Asked in Hinduism

What are the beliefs of Hinduism?



User Avatar
Wiki User

Hinduism embraces a great diversity of beliefs, a fact that can be initially confusing to Westerners accustomed to creeds, confessions, and carefully-worded belief statements. One can believe a wide variety of things about God, the universe and the path to liberation and still be considered a Hindu. This attitude towards religious belief has made Hinduism one of the more open-minded religions when it comes to evaluating other faiths.

Probably the most well-known Hindu saying about religion is: "Truth is one; sages call it by different names." However, there are some beliefs common to nearly all forms of Hinduism that can be identified, and these basic beliefs are generally regarded as boundaries outside of which lies either heresy or non-Hindu religion.

The fundamental Hindu beliefs include:

- the authority of the Vedas (the oldest Indian sacred texts) and the Brahmans (priests)

- the existence of an enduring soul that transmigrates from one body to another at death (reincarnation)

- the law of karma that determines one's destiny both in this life and the next.

Note that a specific belief about God or gods is not considered one of the essentials, which is a major difference between Hinduism and strictly monotheistic religions like Christianity, Judaism, Islam and Sikhism. Most Hindus are devoted followers of one of the principal gods Shiva, Vishnu or Shakti, and often others besides, yet all these are regarded as manifestations of a single Reality. The ultimate goal of all Hindus is release (moksha) from the cycle of rebirth (samsara). For those of a devotional bent, this means being in God's presence, while those of a philosophical persuasion look forward to uniting with God as a drop of rain merges with the sea.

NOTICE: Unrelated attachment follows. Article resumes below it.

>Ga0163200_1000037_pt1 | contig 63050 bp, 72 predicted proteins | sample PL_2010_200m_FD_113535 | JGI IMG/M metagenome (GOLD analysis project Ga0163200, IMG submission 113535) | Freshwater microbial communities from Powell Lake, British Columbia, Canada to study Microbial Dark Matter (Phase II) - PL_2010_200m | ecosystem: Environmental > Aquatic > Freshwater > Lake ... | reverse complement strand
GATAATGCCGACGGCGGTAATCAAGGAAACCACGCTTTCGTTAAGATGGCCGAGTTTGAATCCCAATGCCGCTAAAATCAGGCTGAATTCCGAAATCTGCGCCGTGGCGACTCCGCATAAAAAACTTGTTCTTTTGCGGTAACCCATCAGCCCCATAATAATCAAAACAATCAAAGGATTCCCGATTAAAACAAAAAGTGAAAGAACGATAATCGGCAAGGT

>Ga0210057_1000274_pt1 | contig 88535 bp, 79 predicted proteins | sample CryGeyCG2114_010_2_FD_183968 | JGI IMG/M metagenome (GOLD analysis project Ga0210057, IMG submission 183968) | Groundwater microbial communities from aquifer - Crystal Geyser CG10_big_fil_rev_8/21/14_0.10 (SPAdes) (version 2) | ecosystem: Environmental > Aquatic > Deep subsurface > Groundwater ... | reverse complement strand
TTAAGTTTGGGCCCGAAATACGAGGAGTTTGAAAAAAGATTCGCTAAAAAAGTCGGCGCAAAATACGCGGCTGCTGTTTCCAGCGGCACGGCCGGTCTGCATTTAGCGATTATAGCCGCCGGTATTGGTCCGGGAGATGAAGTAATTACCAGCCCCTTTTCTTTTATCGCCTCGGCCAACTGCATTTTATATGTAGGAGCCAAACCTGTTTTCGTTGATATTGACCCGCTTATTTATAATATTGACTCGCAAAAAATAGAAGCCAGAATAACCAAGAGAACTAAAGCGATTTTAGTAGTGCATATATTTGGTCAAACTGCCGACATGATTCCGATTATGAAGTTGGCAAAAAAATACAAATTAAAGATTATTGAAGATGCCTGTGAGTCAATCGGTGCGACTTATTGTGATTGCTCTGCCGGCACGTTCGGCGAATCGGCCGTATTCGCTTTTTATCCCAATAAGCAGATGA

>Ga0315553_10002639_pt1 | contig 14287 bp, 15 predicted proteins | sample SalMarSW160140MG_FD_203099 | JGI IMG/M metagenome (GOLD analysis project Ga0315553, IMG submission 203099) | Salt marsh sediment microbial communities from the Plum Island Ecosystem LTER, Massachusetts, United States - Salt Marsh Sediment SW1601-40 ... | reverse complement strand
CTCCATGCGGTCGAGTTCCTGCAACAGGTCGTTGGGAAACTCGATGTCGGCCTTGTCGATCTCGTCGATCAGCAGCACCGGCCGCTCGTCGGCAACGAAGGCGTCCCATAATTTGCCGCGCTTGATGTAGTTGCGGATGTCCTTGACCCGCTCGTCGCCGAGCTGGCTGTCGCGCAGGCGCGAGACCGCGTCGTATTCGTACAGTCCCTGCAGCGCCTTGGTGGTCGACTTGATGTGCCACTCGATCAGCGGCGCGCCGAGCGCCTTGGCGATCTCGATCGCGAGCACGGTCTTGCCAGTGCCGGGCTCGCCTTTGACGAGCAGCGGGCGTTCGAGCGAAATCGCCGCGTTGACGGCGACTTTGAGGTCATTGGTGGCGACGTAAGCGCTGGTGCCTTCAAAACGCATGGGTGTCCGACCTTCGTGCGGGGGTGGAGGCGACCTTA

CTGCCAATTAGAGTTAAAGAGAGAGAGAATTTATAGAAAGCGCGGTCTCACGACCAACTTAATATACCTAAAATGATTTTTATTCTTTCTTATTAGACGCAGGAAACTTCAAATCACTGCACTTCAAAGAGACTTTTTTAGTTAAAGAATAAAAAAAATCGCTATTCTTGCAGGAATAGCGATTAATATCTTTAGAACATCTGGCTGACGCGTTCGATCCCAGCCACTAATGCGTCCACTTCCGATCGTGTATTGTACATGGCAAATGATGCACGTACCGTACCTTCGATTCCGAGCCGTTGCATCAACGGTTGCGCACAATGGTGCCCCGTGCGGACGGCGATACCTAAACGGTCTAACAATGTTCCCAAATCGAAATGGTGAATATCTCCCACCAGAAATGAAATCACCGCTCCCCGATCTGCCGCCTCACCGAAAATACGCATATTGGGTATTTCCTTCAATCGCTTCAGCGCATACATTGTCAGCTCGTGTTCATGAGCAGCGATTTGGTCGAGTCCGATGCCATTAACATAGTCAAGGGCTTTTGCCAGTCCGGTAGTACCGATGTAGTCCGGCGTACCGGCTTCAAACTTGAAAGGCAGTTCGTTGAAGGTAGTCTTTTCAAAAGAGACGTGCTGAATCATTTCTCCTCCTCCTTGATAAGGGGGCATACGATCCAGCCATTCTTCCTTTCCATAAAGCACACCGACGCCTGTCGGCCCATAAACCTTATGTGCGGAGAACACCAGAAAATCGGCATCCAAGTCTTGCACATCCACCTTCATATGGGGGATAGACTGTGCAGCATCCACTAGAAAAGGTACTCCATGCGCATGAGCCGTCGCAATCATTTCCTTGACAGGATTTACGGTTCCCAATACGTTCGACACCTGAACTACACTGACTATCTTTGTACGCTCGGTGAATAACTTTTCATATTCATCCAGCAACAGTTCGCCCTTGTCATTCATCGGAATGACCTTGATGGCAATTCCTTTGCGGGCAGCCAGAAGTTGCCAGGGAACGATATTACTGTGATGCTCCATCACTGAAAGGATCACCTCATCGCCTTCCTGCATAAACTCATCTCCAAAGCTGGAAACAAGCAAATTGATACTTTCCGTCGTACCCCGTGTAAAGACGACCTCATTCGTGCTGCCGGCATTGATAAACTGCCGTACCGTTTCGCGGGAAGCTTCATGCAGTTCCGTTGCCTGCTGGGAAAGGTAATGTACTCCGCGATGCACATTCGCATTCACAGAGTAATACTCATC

Virtually all Hindus believe in:

  1. The three-in-one god known as "Brahman," which is composed of: Brahma (the creator), Vishnu (the Preserver), and Shiva (the Destroyer).
  2. The Caste System.
  3. Karma. The law that good begets good, and bad begets bad. Every action, thought, or decision one makes has consequences - good or bad - that will return to each person in the present life, or in one yet to come.
  4. Reincarnation. Also known as "transmigration of souls," or "samsara." This is a journey on the "circle of life," where each person experiences as series of physical births, deaths, and rebirths. With good karma, a person can be reborn into a higher caste, or even to godhood. Bad karma can relegate one to a lower caste, or even to life as an animal in their next life.
  5. Nirvana. This is the goal of the Hindu. Nirvana is the release of the soul from the seemingly endless cycle of rebirths.

* An important aspect is the concept of 'dharma' - fulfillment of one's duties and engaging in righteous action. Without 'dharma', one gets nowhere.

* The basic ideas of Hinduism are that: All beings are created equal. A man is known by his actions not his deeds. Peace is one of the highest goals. Nonviolence is essential in resolving conflicts.